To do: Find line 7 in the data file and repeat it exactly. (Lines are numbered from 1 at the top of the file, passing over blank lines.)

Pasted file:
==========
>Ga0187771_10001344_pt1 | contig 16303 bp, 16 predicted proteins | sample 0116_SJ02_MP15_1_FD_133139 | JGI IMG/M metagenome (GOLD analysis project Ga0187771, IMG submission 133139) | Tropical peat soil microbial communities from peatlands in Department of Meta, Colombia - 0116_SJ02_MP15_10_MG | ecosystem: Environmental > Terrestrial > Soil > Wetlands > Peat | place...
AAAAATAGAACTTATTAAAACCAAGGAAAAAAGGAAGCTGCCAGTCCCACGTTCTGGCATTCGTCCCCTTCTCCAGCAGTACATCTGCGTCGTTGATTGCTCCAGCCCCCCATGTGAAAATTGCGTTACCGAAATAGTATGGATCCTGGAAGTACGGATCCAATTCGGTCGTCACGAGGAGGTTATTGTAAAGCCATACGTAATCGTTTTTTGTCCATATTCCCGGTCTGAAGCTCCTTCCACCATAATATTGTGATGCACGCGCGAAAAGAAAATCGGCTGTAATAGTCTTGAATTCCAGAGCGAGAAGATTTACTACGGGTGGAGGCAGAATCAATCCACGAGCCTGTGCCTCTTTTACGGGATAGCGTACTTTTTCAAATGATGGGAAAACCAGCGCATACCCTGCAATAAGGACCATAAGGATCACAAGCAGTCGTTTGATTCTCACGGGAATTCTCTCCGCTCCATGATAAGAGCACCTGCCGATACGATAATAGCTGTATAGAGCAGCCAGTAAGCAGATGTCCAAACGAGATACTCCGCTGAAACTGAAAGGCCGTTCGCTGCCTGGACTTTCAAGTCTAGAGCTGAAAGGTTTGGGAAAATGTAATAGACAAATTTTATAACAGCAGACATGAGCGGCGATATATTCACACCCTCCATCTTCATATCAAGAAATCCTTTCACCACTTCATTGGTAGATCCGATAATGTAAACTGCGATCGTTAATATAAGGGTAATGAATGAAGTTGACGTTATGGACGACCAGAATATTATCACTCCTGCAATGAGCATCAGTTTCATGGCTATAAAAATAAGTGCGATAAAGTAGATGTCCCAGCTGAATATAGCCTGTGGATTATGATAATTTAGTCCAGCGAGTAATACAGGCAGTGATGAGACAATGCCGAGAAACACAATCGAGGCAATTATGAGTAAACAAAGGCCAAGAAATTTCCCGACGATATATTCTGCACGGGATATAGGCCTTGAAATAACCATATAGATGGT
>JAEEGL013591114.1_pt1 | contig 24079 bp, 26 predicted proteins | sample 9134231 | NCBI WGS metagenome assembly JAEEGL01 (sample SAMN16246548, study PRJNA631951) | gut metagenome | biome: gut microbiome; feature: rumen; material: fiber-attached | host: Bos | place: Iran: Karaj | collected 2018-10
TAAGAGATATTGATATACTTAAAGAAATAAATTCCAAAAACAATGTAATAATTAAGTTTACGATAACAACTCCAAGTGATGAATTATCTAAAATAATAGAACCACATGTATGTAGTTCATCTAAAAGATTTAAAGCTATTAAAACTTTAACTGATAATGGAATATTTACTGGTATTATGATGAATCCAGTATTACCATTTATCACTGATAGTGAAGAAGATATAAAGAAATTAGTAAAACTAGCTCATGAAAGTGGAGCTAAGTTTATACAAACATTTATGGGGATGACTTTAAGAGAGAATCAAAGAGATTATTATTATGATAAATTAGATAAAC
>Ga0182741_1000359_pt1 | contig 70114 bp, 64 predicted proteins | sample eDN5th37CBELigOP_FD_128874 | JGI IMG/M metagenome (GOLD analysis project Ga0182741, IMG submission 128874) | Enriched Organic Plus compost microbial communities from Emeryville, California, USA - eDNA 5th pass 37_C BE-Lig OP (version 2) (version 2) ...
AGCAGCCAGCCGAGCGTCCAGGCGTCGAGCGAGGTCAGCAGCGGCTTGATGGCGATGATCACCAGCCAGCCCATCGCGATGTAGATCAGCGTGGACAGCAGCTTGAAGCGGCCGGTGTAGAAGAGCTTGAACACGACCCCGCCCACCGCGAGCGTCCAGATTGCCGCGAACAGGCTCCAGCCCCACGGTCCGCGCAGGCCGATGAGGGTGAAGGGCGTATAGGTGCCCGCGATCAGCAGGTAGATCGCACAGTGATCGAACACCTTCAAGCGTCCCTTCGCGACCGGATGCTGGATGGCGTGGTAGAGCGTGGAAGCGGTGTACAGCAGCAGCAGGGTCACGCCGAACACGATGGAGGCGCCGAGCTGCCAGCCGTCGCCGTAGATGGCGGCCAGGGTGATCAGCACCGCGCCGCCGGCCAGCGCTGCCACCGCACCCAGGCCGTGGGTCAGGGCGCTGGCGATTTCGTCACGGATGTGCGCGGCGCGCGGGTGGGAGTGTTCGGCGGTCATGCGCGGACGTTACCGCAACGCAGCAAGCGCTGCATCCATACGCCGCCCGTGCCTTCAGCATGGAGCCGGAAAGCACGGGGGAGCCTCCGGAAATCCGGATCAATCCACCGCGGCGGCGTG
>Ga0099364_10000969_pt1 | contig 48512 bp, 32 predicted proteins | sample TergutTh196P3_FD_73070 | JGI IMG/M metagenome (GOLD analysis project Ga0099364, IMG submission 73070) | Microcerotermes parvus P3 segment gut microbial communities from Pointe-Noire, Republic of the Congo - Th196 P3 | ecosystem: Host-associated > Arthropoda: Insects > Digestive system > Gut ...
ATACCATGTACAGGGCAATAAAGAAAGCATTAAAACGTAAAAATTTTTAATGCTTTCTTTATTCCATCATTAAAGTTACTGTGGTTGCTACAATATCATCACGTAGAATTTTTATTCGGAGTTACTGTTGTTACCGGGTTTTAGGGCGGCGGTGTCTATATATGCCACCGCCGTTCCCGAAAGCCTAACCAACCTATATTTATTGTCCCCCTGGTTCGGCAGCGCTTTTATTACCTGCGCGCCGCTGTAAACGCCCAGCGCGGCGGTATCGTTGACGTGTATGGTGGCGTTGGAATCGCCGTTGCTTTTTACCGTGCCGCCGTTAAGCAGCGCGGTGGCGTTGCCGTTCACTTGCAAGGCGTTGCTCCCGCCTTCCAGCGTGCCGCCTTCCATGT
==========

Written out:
>Ga0099364_10000969_pt1 | contig 48512 bp, 32 predicted proteins | sample TergutTh196P3_FD_73070 | JGI IMG/M metagenome (GOLD analysis project Ga0099364, IMG submission 73070) | Microcerotermes parvus P3 segment gut microbial communities from Pointe-Noire, Republic of the Congo - Th196 P3 | ecosystem: Host-associated > Arthropoda: Insects > Digestive system > Gut ...